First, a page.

"It's basically a giant storage cupboard for human beings," said local town councillor Dräxler

"It is a second prison," said Buchi, a Nigerian (name changed). "I know people here who would rather be in prison. Can you imagine?"

Tony (name changed), from another African country, said the camp was filthy and was only cleaned properly when government officials came to visit. "Trash everywhere, people pee outside because the toilets are not well cleaned," he said.

The Bavarian authorities say that the sanitary areas are cleaned five times a day — a claim that is impossible to verify independently, though several inhabitants sent videos of filthy toilets.

"Every time I go out, when I come back a sadness will just enter me," said Donald (name changed), another Nigerian. "You might go somewhere, but you come back sad. Security is not friendly, nobody is friendly."

Concerns of insufficient health care

The inhabitants also complained of poor medical care, with few doctors on duty; severe mental health crises leading people to attempt suicide; and of people with hepatitis B, which is transmitted through blood and body fluids, living in rooms with the uninfected.

The Upper Bavarian authority said that the asylum-seekers have access to basic medical care through a general practitioner available 2.5 hours per week for every 100 inhabitants, with up to 70 patients treated daily. This regulation would mean that a general practitioner is available only 20 hours per week for all 800 inhabitants — in other words, if 70 patients are treated per day, each patient would be able to see the general practitioner for an average of less than five minutes.

The authority added, "If the health authority has determined any illness that is subject to registration, the individual will be isolated if it is deemed necessary." The spokesperson specified that asylum-seekers have the right to freely choose a doctor, a principle enshrined in Germany’s public health care system, and that they "have access to gynecologists, pediatricians, and psychiatrists." But the authority did not elaborate on what resources are available to find and access specialists or more comprehensive physical or mental health care.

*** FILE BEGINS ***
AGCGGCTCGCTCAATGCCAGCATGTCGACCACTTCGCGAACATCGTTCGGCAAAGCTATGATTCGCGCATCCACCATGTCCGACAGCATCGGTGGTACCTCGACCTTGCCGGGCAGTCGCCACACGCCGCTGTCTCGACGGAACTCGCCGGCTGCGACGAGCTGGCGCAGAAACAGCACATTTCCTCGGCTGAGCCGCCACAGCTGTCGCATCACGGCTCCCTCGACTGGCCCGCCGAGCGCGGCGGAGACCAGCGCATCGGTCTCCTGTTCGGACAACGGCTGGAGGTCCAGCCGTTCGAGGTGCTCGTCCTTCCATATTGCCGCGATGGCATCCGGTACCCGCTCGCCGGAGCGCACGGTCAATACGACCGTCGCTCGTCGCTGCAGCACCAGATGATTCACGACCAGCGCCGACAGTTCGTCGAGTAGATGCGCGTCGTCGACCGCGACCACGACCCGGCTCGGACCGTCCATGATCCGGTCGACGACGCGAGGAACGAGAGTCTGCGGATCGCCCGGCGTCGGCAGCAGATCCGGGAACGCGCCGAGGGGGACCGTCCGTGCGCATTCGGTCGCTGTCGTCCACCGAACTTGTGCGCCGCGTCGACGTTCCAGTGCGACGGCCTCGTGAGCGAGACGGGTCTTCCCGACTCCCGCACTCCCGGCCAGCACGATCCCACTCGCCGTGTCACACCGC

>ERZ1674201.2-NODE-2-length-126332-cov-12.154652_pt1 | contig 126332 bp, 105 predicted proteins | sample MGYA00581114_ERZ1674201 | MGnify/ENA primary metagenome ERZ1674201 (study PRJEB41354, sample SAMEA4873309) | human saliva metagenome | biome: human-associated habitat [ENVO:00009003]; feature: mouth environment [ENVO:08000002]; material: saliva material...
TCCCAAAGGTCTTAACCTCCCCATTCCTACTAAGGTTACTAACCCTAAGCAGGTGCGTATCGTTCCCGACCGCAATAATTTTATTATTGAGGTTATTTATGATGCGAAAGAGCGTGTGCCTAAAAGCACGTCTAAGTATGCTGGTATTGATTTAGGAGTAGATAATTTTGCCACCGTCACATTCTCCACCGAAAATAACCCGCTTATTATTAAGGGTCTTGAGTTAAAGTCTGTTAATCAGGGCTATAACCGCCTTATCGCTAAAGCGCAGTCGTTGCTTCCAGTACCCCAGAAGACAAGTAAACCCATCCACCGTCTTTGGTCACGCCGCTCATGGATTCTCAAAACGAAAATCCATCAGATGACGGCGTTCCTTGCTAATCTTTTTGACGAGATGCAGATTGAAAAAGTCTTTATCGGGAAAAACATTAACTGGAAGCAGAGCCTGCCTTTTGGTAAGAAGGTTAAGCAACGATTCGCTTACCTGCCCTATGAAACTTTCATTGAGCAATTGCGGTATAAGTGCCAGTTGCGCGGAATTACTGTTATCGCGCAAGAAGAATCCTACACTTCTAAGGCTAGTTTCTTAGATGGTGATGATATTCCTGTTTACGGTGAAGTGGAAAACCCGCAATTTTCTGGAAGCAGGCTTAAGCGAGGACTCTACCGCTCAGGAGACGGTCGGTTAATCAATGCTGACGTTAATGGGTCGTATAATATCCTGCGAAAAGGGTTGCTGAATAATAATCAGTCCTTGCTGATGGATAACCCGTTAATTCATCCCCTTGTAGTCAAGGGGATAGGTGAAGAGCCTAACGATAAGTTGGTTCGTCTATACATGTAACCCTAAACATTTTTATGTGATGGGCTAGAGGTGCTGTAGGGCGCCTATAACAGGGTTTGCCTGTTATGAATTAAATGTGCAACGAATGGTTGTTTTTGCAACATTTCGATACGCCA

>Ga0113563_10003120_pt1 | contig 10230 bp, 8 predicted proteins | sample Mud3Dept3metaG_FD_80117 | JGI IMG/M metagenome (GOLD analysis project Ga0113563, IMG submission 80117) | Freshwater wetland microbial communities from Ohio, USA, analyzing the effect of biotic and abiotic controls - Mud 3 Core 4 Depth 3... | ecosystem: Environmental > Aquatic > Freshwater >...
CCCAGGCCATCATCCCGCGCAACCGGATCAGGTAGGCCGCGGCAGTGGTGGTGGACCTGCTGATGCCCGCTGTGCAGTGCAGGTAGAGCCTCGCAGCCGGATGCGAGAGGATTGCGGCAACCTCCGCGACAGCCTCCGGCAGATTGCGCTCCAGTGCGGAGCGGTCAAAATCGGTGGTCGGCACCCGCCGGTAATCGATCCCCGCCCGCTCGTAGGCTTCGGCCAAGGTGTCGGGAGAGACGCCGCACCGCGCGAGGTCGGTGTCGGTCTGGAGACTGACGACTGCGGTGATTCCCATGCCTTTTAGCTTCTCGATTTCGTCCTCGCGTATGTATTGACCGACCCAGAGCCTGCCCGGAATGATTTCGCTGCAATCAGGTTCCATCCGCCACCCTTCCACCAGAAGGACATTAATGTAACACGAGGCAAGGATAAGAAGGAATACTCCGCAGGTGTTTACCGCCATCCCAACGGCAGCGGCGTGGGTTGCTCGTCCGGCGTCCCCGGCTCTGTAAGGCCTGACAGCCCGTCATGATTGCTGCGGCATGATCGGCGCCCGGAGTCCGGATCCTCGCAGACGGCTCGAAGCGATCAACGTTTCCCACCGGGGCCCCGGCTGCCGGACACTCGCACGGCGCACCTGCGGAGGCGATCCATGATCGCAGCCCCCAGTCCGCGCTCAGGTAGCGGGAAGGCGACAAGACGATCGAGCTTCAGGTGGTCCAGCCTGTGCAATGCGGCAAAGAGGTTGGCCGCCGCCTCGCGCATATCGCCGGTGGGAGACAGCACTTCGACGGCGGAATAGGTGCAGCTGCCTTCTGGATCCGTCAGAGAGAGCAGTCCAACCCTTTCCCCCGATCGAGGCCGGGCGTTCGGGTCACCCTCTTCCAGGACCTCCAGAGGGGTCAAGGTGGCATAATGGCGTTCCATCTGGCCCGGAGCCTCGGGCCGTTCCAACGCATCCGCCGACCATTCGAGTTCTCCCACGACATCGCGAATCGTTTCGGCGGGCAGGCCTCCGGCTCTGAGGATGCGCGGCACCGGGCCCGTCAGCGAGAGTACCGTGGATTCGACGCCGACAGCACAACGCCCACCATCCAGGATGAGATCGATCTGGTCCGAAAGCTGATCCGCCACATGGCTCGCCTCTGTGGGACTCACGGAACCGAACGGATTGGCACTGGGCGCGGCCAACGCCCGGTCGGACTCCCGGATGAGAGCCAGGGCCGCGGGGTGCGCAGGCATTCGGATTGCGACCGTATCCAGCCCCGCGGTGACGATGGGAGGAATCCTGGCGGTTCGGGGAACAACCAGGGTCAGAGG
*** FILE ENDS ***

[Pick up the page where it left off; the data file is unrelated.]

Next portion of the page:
Read more: Bavaria plans tougher approach to asylum-seekers

Bavaria opens 'Anker' migrant transit center

First migrant center opens in Bavaria

The centers are part of the "migration master plan" of Interior Minister Horst Seehofer. The concept behind the centers is that asylum seekers will be kept there until their right to stay is determined.

Bavaria opens 'Anker' migrant transit center

Controlled immigration

Bavaria will set up a total of seven "Anker" centers, each holding between 1,000 and 1,500 refugees. The name derives from the German words Ankunft, Entscheidung, Rückführung (arrival, decision, return). The aim is to create a sort "one-stop" center with all the relevant government agencies required to complete the entire asylum process represented on site.

Bavaria opens 'Anker' migrant transit center

Critics warn of ghettoization